In the know: Alzheimer’s disease
- According to neurologist, Dr. Socorro Martinez, and the US National Institute on Aging website, Alzheimer’s disease (AD) results when an abnormal buildup of protein in the brain forms neurofibrillary tangles and amyloid plaques, which appear like clumps in the brain.
- The clumps and the tangles interrupt the synapses between the neurons in the brain. The result is a disruption in the person’s cognitive function. The first to be impaired is the hippocampus, that part of the brain that forms new memories.
- With the neurons disabled from ping-ing each other, people with AD lose the ability to do the most basic functions that we think are reflexive to humans, including breathing. Ultimately, the failure of neurons to connect to each other causes them to atrophy, a degenerative process that causes the brain to shrink.
- Worldwide, an estimated 46.8 million people suffer from dementia, described by Martinez as the “gradual decline in an individual’s total mental function.”
- It means that one not only loses one’s memory but orientation, attention, concentration, abstract thinking and judgment. The last four make up the “executive function” of the brain.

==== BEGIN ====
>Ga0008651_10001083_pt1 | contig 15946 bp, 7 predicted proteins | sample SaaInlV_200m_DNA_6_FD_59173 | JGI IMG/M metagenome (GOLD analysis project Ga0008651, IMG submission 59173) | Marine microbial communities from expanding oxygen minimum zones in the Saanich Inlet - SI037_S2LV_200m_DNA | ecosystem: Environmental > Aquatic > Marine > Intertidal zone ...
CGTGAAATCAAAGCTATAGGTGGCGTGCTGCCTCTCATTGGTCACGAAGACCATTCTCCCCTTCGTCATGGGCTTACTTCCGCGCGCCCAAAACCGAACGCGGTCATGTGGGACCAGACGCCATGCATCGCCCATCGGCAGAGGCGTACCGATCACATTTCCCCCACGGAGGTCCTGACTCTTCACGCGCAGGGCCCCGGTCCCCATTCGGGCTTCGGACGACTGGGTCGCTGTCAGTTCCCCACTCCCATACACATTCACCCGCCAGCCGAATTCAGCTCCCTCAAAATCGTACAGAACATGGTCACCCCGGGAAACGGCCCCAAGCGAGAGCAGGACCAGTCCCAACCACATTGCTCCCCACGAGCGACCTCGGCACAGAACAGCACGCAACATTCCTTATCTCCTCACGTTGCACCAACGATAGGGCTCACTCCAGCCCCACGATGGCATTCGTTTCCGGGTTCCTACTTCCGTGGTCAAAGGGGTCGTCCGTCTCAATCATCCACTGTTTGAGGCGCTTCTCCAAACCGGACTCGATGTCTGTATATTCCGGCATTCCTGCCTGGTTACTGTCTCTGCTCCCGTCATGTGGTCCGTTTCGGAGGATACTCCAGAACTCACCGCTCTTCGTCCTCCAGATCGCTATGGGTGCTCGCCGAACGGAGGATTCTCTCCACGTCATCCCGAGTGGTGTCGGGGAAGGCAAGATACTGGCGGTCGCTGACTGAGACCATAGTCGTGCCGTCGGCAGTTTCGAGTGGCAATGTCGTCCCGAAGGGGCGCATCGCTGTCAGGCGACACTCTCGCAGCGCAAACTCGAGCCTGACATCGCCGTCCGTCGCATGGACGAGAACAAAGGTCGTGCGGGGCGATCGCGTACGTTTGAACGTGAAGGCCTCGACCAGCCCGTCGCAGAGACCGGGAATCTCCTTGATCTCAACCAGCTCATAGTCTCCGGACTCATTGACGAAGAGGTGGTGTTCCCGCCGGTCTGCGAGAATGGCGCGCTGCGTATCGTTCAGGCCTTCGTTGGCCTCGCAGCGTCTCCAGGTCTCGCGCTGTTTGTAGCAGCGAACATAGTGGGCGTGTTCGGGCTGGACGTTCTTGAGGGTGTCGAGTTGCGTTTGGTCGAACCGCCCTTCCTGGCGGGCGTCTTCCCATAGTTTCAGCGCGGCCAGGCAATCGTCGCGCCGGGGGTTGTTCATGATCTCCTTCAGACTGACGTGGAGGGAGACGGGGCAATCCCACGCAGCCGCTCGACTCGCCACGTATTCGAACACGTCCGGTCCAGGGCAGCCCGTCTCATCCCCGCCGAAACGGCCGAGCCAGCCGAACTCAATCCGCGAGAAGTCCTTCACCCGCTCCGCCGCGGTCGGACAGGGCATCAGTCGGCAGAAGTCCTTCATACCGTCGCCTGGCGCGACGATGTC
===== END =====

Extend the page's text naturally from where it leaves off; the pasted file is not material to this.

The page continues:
- From 2003-2004, the Philippines had a population of 84 million, 2.9 percent of which were 65 years old and above. Of this figure, 11.9 percent, or 289,884 had dementia.
- From 2003-2007, some 179,000 Filipinos had dementia of varying types, not only AD.
- According to Martinez, Population Commission (PopCom) statistics have indicated that from the 2.9 percent of Filipinos beyond 65 years old almost a decade ago, the elderly population has increased to 4.3 percent of total population from 2014 to 2015.
- By extrapolation, there would be 490,000 Filipinos over 65 who have varying types of dementia, said Martinez, the president of the Alzheimer’s Disease Association of the Philippines.
- The doctor quoted the World Health Organization as describing dementia as one of the top 7 “disabling chronic diseases” in the general population.
- Financially, the cost of taking care of a loved one with AD is staggering. In 2015 alone, care for AD-affected patients in the United States reached $818 million, Martinez said, adding that it was expected to hit $1 trillion by 2018.
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